|Cat using a scratch pad made of corrugated cardboard/fiberboard. (Photo credit: Wikipedia)|
So why IS your cat clawing everything in sight?
Here’s the jaw-dropper: a cat’s claws never stop growing. Let me repeat that: They NEVER stop growing. When I found that out, a big light went off in my head. Just like a pet hamster that constantly needs to knaw on wood to keep their teeth from growing too long, what cats are actually doing when they sharpen their claws is removing the outermost layer of their claws. O.K. Kitty Cat, we finally get it!
So what to do? What to do?
The first thought bubble that forms is to scoop kitty up for a little declawing action at the nearest vet’s office. But before you take such a drastic step, keep in mind that once those claws are gone, they’re GONE. Take away those claws, and you’re taking away your pet’s primary form of defense. Even if you have an indoor cat like I do, chances are, sooner or later, a window of opportunity is going to open up just long enough for your cat to slip outside and be vulnerable to attacks from other animals and people.
O.K. So now you know why your cat is actually using you as a scratching post. Let’s move away from the word “using”. In a way, it’s kind of flattering. That doesn’t make it hurt any less. Let’s get your cat to branch out. It’s time to get a REAL scratching post so that your pet can get into the habit of using it instead of YOU, whenever those claw sharpening impulses may strike.
So how do we get kitty to break her bad habits and start to use the proper place where she can scratch to her heart’s content?
The answer lies in you.
That is of course IF you are your cat’s favorite person in the family.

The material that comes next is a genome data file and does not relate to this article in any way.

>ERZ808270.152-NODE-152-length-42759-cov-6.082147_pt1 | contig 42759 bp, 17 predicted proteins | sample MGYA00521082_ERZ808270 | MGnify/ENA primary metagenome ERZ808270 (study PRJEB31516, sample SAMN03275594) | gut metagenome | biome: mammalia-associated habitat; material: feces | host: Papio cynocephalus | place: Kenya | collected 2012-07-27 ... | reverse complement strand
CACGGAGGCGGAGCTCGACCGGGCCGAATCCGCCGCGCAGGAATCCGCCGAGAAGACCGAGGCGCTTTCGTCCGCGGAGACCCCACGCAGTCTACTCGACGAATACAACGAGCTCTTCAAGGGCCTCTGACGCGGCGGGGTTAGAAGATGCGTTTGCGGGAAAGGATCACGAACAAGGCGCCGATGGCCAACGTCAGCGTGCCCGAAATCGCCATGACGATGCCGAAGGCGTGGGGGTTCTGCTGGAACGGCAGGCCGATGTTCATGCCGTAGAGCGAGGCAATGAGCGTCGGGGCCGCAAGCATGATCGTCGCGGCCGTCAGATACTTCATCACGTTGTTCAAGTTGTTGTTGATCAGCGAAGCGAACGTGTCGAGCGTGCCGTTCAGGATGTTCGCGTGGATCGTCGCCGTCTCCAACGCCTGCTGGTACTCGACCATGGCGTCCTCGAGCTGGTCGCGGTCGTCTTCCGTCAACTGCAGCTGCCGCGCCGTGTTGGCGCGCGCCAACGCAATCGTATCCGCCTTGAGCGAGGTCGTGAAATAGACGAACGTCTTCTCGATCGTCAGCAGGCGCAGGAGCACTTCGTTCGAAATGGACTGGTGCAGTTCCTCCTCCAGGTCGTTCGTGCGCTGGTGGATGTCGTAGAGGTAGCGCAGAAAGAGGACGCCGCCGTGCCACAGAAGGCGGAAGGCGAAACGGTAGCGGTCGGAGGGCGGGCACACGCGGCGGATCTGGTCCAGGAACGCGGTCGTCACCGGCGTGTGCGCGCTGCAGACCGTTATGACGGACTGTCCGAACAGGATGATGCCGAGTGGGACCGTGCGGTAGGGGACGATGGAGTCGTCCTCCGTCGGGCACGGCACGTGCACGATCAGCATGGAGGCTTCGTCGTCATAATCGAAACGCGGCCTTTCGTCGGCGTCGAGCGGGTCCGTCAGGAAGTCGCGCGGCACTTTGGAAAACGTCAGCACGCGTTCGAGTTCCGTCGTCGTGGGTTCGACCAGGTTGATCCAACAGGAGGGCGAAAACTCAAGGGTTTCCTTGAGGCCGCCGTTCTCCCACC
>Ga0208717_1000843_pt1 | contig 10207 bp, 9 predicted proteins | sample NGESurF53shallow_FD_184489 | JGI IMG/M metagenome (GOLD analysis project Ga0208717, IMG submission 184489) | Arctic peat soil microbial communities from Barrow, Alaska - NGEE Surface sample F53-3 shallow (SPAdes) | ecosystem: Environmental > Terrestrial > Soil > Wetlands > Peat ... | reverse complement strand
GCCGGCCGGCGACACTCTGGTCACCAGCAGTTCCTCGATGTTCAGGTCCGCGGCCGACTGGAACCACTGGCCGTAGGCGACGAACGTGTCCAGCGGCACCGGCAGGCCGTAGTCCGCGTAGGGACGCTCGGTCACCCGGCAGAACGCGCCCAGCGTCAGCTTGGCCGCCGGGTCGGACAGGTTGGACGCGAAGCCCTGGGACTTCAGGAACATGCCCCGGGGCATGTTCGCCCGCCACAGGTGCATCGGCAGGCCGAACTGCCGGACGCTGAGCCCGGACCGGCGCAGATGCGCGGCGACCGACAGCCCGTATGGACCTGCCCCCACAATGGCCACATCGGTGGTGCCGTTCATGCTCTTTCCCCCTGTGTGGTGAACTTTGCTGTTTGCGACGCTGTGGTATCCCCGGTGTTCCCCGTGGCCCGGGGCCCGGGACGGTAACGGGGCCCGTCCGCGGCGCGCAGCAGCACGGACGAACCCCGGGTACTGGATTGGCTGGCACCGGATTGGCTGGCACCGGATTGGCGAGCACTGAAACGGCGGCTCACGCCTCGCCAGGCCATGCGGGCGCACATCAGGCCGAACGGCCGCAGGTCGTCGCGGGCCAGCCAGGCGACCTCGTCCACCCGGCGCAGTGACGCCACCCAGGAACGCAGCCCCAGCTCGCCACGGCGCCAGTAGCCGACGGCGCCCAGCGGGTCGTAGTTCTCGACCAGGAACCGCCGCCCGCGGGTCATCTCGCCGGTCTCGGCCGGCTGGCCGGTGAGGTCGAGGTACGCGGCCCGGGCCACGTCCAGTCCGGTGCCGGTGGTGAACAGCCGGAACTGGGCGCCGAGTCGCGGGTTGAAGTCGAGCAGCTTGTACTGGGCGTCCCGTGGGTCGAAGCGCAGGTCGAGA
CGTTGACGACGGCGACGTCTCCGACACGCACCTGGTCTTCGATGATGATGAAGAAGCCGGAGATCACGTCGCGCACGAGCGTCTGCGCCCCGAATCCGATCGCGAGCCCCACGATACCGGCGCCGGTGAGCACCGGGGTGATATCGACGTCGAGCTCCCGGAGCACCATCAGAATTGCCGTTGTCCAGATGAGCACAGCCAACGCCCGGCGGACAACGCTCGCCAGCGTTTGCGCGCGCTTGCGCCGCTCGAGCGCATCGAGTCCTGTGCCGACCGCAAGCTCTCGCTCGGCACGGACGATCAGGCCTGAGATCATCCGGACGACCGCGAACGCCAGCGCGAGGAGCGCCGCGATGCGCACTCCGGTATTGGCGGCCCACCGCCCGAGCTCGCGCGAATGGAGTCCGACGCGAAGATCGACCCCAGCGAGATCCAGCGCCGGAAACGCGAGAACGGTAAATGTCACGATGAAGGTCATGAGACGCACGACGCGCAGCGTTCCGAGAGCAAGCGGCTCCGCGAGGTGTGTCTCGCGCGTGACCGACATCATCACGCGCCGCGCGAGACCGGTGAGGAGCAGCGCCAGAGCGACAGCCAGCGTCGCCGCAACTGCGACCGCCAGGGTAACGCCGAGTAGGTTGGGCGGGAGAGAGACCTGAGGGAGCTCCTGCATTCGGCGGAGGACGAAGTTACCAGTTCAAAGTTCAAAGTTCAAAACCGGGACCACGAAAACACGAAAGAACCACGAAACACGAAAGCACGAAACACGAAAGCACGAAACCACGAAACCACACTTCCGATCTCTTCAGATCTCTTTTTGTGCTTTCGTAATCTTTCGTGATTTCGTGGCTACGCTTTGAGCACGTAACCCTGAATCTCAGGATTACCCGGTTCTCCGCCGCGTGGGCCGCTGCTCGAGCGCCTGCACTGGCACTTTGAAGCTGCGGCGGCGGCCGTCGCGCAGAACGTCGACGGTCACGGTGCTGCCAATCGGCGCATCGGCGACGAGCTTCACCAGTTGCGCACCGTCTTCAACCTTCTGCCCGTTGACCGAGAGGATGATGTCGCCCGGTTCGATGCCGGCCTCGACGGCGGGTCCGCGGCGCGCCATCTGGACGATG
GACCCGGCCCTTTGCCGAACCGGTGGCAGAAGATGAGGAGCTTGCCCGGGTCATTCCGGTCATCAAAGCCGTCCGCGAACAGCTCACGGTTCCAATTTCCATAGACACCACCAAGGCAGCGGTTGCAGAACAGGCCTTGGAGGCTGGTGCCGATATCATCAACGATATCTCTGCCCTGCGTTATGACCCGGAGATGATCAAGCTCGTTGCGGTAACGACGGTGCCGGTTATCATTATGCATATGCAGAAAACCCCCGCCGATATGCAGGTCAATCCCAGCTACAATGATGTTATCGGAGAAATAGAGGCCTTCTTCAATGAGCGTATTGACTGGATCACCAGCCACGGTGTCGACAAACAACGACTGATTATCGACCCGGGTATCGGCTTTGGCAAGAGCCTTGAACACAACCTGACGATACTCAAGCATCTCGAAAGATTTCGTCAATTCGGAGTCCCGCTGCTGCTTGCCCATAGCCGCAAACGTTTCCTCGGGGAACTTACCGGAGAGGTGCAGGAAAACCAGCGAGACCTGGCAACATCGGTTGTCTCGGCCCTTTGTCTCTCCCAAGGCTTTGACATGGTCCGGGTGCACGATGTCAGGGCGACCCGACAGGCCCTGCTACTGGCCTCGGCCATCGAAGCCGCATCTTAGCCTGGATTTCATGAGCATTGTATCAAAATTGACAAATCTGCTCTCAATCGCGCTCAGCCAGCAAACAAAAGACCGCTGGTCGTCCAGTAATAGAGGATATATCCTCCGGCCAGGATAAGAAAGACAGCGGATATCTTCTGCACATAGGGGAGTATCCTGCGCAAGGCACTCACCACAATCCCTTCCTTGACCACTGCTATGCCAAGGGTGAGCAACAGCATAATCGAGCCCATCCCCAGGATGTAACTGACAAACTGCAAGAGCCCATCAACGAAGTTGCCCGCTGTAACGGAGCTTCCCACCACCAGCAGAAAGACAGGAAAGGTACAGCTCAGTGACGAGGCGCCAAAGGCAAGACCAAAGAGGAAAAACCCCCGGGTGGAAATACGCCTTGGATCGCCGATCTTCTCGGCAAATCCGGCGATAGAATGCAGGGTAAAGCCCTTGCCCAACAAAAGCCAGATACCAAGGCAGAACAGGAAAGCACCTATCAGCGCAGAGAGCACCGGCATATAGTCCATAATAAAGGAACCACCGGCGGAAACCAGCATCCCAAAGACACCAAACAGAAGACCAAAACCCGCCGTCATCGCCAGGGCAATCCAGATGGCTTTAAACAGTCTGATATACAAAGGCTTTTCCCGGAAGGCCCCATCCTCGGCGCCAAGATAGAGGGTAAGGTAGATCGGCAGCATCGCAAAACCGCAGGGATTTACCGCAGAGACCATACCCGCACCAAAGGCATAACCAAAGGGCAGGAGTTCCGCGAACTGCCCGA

If so, then try hanging an article of clothing that belongs to you on your virgin scratching post. The idea is to make the area smell familiar. A day or two should be enough for your cat to become accustomed to its’new scratching outlet.
Don’t want to part with something from your wardrobe? Time to get a little sneakier then. Catnip can be your secret weapon. Sprinkle catnip over the scratching post and watch what happens. This one may be even worth breaking out the video camera for.
This next option sounds a little weird, but believe me, it WORKS!
Try sprinkling the post area with powdered chicken bouillon. The idea is to get the cat to feel friendly enough toward the scratching post to attack it.
While your cat is making the transition to a designated area for scratching, there are several ways to make your cat’s favorite scratching areas a lot less attractive. This will help ease the transition from the old spots to the new.
Now that you know more about the how and why of your cat’s clawing instinct and behavior, take these simple steps and you’ll soon see a resolution to the cat clawing issues in your household. With a little time and patience, your cat’s claw sharpening activities should be limited to its’favorite spot: the scratching post!